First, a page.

Once I got to my hotel in Munich, I went for dinner at a traditional Bavarian restaurant down the street. Using my horrible German (and relying on the waitress’s much better English and sense of pity) I got a booth. “Today is a special day in Bavaria,” the waitress tells me. “We have a special Bavarian dish. Goose with dumplings and cabbage.” She seems very proud, and I can tell it’s a really special meal, and even though the many offerings of fried potatoes are calling my name, I decide that I’m in Bavaria and I am going to eat like a Bavarian. Bring on the special! Now, the thing is, goose is a lot like duck, and I don’t really like duck. Also, I don’t really like dumplings. Or pickled cabbage. I mean, I don’t hate them, but they’re not my first choice. But I don’t want to disappoint the waitress with my silly American ordering, and I can’t stop thinking, “But you’re in Bavaria, woman! Go for it!”

Once I get past the digging under the roasted skin aspect of it, the goose is quite good. The dumplings are tasty, and if I don’t think about their dumplingness, I’m good. (It’s a texture thing.) The pickled cabbage is excellent. An older couple comes in, and we share a table because the place is packed. I blush with embarrassment, because, once again, I don’t know the language. I smile, pull out my phrase book, and say, “I’m sorry, I don’t speak German” in the worst German probably ever. But astonishingly, they thank me for trying. They are lawyers who are originally from Italy but who have lived in Germany for nearly thirty years. They are also accomplished musicians and teachers as well, and we find some common ground in music. (I mention that I am traveling on to Leipzig, which is where Bach lived—my mother is a Bach freak—and they talk about its world-famous orchestra.)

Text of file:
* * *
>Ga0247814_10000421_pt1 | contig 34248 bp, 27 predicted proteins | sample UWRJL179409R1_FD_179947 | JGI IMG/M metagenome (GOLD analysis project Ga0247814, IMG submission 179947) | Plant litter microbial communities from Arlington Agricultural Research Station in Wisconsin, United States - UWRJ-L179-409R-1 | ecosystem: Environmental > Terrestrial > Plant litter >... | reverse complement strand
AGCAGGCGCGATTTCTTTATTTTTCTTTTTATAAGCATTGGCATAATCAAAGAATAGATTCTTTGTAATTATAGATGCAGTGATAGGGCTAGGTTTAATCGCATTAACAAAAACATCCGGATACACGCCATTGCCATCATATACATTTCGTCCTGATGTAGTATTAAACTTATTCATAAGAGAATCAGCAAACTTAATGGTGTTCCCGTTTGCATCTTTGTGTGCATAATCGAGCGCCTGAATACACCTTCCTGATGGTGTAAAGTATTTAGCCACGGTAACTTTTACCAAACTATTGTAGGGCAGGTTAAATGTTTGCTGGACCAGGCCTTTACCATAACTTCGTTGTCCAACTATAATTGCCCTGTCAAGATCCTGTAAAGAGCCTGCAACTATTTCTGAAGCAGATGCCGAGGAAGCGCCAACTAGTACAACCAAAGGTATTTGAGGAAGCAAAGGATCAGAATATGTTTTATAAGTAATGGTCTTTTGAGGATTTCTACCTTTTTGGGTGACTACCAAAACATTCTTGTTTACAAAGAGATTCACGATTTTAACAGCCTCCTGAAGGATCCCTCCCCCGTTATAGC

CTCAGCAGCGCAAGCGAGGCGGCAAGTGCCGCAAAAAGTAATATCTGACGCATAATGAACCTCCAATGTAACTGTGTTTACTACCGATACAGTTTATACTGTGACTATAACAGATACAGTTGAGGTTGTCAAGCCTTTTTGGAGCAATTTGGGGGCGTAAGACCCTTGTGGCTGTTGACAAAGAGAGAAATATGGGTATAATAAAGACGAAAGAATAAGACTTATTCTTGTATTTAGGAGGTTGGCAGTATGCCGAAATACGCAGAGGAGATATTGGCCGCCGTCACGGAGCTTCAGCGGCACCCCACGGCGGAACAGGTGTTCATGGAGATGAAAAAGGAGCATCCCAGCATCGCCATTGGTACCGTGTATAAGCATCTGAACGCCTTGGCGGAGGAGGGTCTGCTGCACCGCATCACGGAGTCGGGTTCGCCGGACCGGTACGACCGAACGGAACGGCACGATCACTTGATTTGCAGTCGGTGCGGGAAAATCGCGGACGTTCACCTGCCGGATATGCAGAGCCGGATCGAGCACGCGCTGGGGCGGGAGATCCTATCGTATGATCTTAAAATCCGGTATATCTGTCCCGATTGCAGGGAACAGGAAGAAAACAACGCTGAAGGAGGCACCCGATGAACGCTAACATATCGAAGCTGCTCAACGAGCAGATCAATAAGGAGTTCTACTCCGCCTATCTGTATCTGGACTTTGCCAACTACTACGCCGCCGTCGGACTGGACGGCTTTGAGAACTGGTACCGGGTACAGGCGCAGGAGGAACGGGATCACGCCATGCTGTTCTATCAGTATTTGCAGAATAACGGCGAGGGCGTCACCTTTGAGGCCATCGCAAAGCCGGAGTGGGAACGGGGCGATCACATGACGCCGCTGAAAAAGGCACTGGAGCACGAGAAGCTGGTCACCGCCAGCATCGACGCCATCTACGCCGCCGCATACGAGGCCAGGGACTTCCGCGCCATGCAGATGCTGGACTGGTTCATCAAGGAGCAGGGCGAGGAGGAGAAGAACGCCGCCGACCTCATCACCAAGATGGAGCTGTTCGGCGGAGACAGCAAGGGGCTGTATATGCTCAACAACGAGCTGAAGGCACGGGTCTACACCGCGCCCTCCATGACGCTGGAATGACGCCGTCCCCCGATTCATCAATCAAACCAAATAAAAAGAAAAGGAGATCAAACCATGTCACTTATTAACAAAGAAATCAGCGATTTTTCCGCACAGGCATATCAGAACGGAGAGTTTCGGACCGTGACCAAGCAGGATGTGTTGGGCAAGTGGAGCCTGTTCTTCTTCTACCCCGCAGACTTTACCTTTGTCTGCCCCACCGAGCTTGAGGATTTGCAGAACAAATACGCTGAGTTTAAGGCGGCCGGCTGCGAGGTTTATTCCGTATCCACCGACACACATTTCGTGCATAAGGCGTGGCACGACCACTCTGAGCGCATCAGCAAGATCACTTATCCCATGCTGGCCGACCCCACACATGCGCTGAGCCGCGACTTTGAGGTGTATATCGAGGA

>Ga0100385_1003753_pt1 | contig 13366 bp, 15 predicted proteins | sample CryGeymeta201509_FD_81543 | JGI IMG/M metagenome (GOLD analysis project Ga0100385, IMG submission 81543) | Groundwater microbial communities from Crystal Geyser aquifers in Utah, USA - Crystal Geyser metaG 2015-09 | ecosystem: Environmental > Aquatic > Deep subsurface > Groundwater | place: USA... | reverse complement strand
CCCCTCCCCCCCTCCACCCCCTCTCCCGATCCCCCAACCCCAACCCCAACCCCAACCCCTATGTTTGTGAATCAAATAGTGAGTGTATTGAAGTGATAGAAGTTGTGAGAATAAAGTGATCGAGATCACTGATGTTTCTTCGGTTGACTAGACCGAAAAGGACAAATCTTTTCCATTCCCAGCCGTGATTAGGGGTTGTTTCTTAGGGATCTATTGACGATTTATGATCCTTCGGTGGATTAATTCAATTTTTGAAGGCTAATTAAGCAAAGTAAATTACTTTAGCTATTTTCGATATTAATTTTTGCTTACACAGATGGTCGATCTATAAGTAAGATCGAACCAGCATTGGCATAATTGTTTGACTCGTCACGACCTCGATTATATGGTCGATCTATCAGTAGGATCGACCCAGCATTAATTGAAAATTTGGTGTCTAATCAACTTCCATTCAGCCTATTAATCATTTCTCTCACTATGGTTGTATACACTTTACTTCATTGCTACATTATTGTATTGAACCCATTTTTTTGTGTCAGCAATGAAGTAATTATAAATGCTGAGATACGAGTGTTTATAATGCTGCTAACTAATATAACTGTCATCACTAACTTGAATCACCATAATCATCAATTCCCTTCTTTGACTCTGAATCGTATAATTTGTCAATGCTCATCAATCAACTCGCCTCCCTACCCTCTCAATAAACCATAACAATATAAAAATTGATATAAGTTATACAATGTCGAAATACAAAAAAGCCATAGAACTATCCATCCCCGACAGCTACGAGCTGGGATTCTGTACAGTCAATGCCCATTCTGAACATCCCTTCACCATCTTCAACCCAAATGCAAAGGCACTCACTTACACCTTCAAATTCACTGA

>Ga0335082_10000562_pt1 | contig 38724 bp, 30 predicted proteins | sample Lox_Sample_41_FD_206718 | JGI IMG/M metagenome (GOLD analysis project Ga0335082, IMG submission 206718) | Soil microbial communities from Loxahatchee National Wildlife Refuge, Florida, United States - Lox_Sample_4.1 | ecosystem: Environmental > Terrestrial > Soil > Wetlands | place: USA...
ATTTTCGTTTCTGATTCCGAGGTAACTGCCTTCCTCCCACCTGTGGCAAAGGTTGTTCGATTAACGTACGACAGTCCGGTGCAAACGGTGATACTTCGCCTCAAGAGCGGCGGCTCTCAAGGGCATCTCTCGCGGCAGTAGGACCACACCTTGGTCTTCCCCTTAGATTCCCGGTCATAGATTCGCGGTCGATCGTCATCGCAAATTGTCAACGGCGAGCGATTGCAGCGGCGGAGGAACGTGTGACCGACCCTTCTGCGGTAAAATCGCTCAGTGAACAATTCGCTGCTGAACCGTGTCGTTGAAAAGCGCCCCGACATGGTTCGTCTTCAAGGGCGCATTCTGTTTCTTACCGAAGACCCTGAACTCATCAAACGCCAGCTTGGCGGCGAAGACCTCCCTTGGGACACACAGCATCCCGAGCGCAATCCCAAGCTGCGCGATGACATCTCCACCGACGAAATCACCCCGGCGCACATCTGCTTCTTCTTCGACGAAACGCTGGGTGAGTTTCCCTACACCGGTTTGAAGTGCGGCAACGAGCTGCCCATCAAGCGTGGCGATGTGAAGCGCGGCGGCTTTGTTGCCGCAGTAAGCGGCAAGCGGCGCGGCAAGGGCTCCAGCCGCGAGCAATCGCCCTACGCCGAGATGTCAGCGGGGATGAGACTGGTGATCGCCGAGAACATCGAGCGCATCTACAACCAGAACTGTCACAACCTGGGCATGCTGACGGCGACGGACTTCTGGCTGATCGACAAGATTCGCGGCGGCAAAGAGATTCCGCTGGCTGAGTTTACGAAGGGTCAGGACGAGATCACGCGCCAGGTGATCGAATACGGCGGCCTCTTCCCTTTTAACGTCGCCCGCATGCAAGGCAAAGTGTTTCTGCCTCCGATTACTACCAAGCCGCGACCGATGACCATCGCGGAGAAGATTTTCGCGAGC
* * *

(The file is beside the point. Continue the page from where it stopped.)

Then Claudia says, “Today is a special day. It is the Bavarian equivalent of your Thanksgiving.” Ahhh! “That is why everyone is out with their families.” The week is called Kirche-vie (sp? I’m guessing…), which literally translated means, “Church blessing.” I just happen to be in Bavaria during Bavarian Thanksgiving. Cool. Claudia and her husband, whose name, I believe, was Falco (unless I am confusing him with a German New Wave novelty singer of the 1980’s—“Don’t turn around/uh-oh/Der Kommissar’s in town/Uh-OH!”), help me with my German during our shared meal. Falco mostly laughs at me, as well he should. They are very interested in our election. EVERYONE is interested in our election; I am asked about it everywhere I go. And I can only think of what Eddie Izzard said when I saw him in concert this summer: “Wouldn’t it be nice to be able to travel again, America? To have the world say, ‘We’ve missed you. Welcome back.’”

We share dessert—Apfelkerchul—which consists of baked apples encased in fried dough sprinkled with cinnamon sugar and topped with ice cream that I swear is about 110% cream. Like it should be a Class C misdemeanor at the very least. I resist the urge to lick the plate. Claudia and Falco have another engagement, and so we say Auf Wiedersehen and I walk back to my hotel.

But I had wanted to tell you about the manga kids. Apparently, if you dress up as manga characters, you can get into the book fair for free. So there were tons of teens walking around dressed as their favorite manga characters, and I saw what I would call steampunk kids walking around, too. Lots of elaborate costumes. I did manage a few pics before my camera went kaput. When I get back to NYC, I hope to upload them with a link for you.

I’d best get to bed. I have to get up at the insane hour of 6:00 a.m. for two school visits, a lunch, and a reading, and I don’t want to be a total zombie.

Guten nacht.